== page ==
The efforts of the San Francisco Chronicle to have the Panama-Pacific Exposition put in Golden Gate Park will be fresh in the minds of the ladies. […] In a recent editorial it is stated that the park contained many excellent building sites. To be sure it does, and they should be kept for the people, as they are, with trees, flowers, grass, and shrubs. A park is not a place for buildings of any kind but should be kept as a place where the people can be and remain in the open air. The nearer it can be made to represent the country to the working dwellers of the city, the nearer it will come to fulfilling its true purpose.

The Mayor and Supervisors will not dare to do these things if they are made to feel that the women will remember and punish them for it. (14)
Here, Eastwood makes clear that she understands the power of women, who in addition to having been socially and economically influential for decades, had just five years earlier won the right to vote in California. While Eastwood felt parks were important to maintaining urban dwellers’ appreciation of more natural landscapes, she strategically appealed to a belief shared by elite, progressive reformers that carefully landscaped public parks exerted a socializing, mainstreaming effect on immigrants and the working class.

Although her outreach may have taken some time away from her research, Eastwood refused to be considered anything less than a first-rate scientist, rebuffing criticism about her methods when she felt vindicated in adopting them. She could justify the sometimes unusual ways she presented science to the public by insisting she had made her decisions based on actual botanical realities rather than on artificial, and therefore to her less valuable, human ideas about scientific standards. Recall Eastwood’s exchange with Joseph Grinnell* over her botanical exhibits at Cal Academy. In this letter, Eastwood not only exuded self-confidence and exerted her authority over her domain, she also expressed a distaste for unnecessary systems—although certainly she was proud of the extensive and reliable systems she had set up in managing the herbarium collections. (15) Like Chase, Eastwood might have chafed in the more restrictive, bureaucratic, systems-bound atmosphere of such Eastern scientific institutions as the Smithsonian.

*When Museum of Vertebrate Zoology director Joseph Grinnell relayed a distinguished professor’s criticism of the mismatched containers used by botanical curator Alice Eastwood in her displays in the California Academy of Sciences, Eastwood responded bluntly:
If I could do it I’d have a different kind of receptacle in color and form for each kind of flower as I abhor uniformity just as nature does. So long as I run that flower show I do it according to my ideas. [….] You know my opinion of the eastern professor, some hide-bound stickler for system where system is not the desirable feature. You need not write to me again on this subject… (16)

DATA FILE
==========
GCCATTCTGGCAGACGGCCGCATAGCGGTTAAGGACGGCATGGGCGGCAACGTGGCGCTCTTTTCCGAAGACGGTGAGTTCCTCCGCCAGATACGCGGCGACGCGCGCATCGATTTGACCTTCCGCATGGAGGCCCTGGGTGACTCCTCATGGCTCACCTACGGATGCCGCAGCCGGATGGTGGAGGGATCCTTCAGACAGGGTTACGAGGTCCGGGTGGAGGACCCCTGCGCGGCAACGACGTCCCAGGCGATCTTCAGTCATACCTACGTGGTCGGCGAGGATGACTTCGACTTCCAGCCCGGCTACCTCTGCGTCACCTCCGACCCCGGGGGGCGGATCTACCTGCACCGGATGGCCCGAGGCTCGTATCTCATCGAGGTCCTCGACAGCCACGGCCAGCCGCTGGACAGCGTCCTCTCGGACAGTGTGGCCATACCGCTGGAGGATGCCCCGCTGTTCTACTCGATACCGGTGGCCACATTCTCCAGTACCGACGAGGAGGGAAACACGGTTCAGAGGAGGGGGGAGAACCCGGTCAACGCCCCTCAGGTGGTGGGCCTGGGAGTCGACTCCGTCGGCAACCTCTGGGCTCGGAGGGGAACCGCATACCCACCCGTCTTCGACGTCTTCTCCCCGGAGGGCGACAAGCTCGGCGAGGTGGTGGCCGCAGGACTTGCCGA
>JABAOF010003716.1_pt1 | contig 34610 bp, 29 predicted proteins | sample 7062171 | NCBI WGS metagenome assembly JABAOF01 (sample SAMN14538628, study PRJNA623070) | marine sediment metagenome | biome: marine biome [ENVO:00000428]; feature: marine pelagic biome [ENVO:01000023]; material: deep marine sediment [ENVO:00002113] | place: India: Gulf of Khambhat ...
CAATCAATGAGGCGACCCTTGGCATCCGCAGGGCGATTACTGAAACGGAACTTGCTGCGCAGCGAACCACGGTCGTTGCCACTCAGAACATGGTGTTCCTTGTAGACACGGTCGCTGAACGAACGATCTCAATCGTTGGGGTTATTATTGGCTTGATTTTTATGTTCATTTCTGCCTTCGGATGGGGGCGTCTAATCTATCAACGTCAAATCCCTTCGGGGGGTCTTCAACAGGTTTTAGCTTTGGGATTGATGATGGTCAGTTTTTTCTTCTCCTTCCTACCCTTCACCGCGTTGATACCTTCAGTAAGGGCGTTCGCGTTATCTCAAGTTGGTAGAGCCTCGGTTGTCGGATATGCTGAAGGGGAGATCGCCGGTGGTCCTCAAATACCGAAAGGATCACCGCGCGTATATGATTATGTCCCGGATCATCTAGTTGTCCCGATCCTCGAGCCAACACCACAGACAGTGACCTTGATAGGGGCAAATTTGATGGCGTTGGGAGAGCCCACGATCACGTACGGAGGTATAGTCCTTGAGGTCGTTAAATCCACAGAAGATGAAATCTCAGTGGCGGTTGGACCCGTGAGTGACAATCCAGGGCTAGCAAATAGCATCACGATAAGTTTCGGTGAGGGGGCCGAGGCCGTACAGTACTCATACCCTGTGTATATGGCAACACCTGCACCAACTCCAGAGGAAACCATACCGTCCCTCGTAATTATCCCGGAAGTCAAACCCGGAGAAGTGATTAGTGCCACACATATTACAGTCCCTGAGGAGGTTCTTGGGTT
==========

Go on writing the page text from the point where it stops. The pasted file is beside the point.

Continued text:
Longtime readers of this blog know that I'm not a scientist, and a few may know that I take pleasure in critiquing some of the subcultures of science for their homogeneity and regressive thought. And I don't even have to live within those subcultures. But Alice Eastwood did, and instead of allowing herself to be pinned down by The Man, she used her intellect, charm, and wit (in that order, I believe) to effect real change within the botanical community, both locally and internationally (near the end of her life, she had the pleasure of being invited to sit in Linnaeus's chair).

She also recognized the power of women in influencing local and regional politics, and she appreciated and welcomed the voluntarism of women as amateur botanies. She made scientific knowledge and practice accessible to everyone who showed an interest in botany. She both unleashed science to the public and unleashed women enthusiasts on California botany. I only wish I could have the same effects in my own field, but I have not Eastwood's energy, concentration of intellect, or disciplinary influence (300 papers published in her lifetime, people. 300!).

Still, when people play that game where it's declared you can travel through time to spend a day with anyone from history, the first person who leaps to my mind is Alice. I wish I could have known her and benefited from her knowledge--my tomato bushes still haven't produced any fruit this year--and more importantly from her wisdom.

(If you enjoy reading about women's roles in the history of science, you might also enjoy this post on Smithsonian herpetologist Doris Cochran.)

1: Chase to Alice Eastwood, letter, 29 Dec. 1938, on the occasion of Eastwood’s 80th birthday, SIA Record Unit 229, Division of Grasses, ser. 1, box 2.
2: Michael L. Smith.
Pacific Visions: California Scientists and the Environment, 1850-1915
3: C. S. Sargent [Arnold Arboretum, Harvard] to Eastwood, 12 Mar. 1918, California Academy of Sciences (hereafter CAS), Alice Eastwood papers, box 59, folder “Sargent, C. S.”
4: “Poisoning” plants meant applying chemicals to the specimens as a defense against insect infestation. Alice Eastwood to J.N. Rose, letter, 27 Aug. 1896. SIA Record Unit 221, Division of Plants, ser. 1, box 9, folder “Alice Eastwood.”
5: Carol Green Wilson,
Alice Eastwood’s Wonderland: The Adventures of a Botanist (San Francisco: California Academy of Sciences, 1955), 90-96.
6: See Eastwood to J.N. Rose, 5 June 1907, SIA Record Unit 221, Division of Plants, ser. 1, box 9, folder “Alice Eastwood.”